While stressing Christian unity, Benedict deflected recent public appeals from Protestants for a relaxation of rules barring them from participating in Catholic communion.
He said it was a "political misunderstanding" to think he would come with an "ecumenical gift" such as permission for Protestants to receive the Catholic eucharist.
Germany's top Protestant bishop urged the pontiff to take "real steps for reconciliation" before the 500th anniversary of the Reformation in 2017, which the Protestants would like to mark with Catholic participation.
Luther is "as a hinge between our two churches, because he belongs to both," said Lutheran Bishop Nikolaus Schneider, head of the Evangelical Church in Germany. "It is time to heal the memories of the mutual injuries in the Reformation period and the subsequent history of our Churches."
Chancellor Angela Merkel, daughter of a Lutheran pastor, attended the service highlighted by interludes of sacred organ music by Johann Sebastian Bach and other German composers.
Erfurt, where atheism is also widespread after four decades of communism, gave the pope a cool reception. There were few posters or banners announcing his presence.
In a shop near the cathedral, atheist Dagmar Schneidert said: "I don't know anyone who is enthusiastic about the visit, only 7 percent of people in Erfurt are Catholic anyway. It's wasted money that could be used for something more meaningful."
The pope is due to hold an open-air mass in central Erfurt on Saturday at which Church officials expect 85,000 Catholics.
CATHOLICS AND MUSLIMS
At Etzelsbach, in the Eichsfeld region near the former Iron Curtain between East and West Germany, Benedict praised Catholics for keeping the faith despite pressure from "two godless dictatorships" -- Nazism and Communism.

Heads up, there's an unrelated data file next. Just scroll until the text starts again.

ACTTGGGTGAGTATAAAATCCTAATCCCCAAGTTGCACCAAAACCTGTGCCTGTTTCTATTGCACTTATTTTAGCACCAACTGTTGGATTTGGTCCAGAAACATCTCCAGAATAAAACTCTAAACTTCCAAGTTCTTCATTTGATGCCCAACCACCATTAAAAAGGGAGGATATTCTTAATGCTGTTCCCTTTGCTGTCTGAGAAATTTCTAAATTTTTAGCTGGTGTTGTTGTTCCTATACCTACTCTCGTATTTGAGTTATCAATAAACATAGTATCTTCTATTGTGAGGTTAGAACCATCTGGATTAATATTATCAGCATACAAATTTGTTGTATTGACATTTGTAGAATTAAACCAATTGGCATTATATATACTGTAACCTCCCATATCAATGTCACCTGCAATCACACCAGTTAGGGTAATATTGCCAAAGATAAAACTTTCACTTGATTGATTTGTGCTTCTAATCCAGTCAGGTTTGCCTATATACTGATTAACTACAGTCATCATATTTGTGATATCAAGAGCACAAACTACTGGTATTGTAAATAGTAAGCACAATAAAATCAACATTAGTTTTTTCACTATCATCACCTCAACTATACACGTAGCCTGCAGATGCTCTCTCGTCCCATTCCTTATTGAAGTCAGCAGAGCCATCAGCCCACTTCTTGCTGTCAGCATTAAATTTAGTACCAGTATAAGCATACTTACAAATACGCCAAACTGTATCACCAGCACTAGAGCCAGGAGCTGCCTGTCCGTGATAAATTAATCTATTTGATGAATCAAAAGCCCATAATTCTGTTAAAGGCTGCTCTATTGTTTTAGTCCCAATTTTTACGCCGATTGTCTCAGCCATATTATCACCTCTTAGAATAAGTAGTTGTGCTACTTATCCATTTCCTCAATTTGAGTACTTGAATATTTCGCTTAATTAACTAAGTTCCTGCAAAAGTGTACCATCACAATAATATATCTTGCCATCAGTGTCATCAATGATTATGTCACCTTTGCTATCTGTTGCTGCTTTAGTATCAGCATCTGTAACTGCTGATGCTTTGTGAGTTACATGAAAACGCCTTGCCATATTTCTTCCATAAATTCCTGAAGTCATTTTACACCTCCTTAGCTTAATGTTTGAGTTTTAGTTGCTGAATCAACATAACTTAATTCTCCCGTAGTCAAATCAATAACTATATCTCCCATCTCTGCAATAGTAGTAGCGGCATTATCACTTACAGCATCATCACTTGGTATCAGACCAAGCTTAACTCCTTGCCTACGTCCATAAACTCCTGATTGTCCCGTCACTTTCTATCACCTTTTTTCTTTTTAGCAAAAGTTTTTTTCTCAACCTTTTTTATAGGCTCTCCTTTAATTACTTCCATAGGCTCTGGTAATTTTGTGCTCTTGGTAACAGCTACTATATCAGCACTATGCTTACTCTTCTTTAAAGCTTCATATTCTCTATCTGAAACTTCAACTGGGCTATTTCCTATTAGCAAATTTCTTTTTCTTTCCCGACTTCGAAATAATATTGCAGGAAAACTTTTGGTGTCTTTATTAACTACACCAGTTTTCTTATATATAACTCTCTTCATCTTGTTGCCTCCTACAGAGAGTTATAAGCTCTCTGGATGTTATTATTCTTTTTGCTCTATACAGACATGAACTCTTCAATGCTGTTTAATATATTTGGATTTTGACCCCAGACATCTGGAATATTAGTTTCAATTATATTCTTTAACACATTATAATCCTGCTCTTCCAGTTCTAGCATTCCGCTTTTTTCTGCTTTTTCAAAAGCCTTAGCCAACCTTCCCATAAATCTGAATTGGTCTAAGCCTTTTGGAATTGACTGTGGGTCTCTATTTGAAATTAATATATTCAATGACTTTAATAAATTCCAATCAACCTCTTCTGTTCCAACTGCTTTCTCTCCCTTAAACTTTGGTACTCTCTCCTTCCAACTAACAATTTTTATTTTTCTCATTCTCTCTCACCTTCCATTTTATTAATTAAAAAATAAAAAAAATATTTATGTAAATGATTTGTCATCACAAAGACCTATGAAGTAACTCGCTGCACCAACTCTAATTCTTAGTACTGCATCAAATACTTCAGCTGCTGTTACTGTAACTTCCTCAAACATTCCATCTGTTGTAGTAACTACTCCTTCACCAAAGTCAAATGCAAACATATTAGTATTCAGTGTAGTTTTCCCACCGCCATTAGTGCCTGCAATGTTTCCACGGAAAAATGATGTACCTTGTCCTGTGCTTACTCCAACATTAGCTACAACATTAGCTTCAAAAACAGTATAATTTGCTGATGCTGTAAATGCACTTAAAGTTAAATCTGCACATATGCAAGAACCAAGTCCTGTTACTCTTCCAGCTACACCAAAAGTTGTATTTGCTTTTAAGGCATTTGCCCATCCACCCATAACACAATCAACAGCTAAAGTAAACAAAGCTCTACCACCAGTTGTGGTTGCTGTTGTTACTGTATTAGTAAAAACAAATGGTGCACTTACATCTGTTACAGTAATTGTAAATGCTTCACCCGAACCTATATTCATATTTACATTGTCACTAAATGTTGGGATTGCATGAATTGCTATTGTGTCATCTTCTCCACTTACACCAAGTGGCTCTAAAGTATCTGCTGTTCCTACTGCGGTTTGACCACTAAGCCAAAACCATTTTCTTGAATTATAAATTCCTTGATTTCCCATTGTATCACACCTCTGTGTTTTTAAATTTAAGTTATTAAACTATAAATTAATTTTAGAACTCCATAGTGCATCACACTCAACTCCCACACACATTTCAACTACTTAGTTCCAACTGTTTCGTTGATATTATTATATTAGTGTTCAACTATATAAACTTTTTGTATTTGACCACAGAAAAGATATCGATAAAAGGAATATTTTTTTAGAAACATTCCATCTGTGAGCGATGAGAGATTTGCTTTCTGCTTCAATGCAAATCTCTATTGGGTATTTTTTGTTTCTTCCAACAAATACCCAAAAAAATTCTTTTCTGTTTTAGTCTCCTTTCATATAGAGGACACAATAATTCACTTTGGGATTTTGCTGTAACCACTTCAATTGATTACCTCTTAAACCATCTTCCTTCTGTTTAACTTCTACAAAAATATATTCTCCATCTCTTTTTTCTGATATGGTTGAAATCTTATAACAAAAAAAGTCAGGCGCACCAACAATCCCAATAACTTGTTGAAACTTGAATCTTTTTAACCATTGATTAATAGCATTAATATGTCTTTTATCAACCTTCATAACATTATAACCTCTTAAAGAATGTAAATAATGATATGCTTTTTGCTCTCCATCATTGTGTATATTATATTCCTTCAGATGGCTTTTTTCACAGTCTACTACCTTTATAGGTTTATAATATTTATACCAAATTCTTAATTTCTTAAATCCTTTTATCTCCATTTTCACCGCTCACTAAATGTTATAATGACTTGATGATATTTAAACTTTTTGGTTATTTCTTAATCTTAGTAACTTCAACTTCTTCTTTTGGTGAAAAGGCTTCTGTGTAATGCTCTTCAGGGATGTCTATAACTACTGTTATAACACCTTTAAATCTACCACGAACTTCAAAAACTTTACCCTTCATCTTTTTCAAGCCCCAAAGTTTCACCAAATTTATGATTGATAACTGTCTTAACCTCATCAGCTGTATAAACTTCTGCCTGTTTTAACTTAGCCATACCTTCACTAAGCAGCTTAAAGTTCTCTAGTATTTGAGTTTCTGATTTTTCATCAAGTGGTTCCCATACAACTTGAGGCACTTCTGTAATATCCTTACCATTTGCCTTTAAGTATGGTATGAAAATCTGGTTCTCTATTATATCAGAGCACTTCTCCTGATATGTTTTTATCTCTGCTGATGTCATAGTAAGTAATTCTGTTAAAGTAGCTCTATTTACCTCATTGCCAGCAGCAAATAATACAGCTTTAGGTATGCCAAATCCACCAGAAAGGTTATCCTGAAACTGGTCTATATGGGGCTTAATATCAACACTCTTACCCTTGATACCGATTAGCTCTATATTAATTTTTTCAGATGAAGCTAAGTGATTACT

"Eichsfeld is a very religious place," said Holungen Wiebert, 67. "We're very proud to have a German pope again, for the first time in 500 years."
Polish, Croatian and Bavarian flags in the crowd indicated some pilgrims had come long distances to see the pope.
Before leaving Berlin, Benedict met leaders of Germany's four million Muslims and promised cooperation with them as long as they respect Germany's constitution and the limits it sets on pluralism. Merkel warned Muslims last year that sharia, Islamic law, had no place in Germany.
Muslim leaders praised the pope for confirming through the meeting that Islam was now a part of German society, but said their loyalty to the constitution was never in question.
"As Muslims in Germany, we have always said that we see the German constitution as a good basis for peaceful life together," said Bekir Alboga, head of interreligious dialogue for the Turkish mosque association DITIB.
He said the pope's short address also represented a change from his controversial 2006 speech in Regensburg, where his use of a Byzantine emperor's quote about Islam being violent and irrational provoked protests across the Muslim world.
"The pope has now chosen a new approach in his meeting with Muslims," Alboga said. "I think one must look to the future and see where the possibilities for good cooperation are."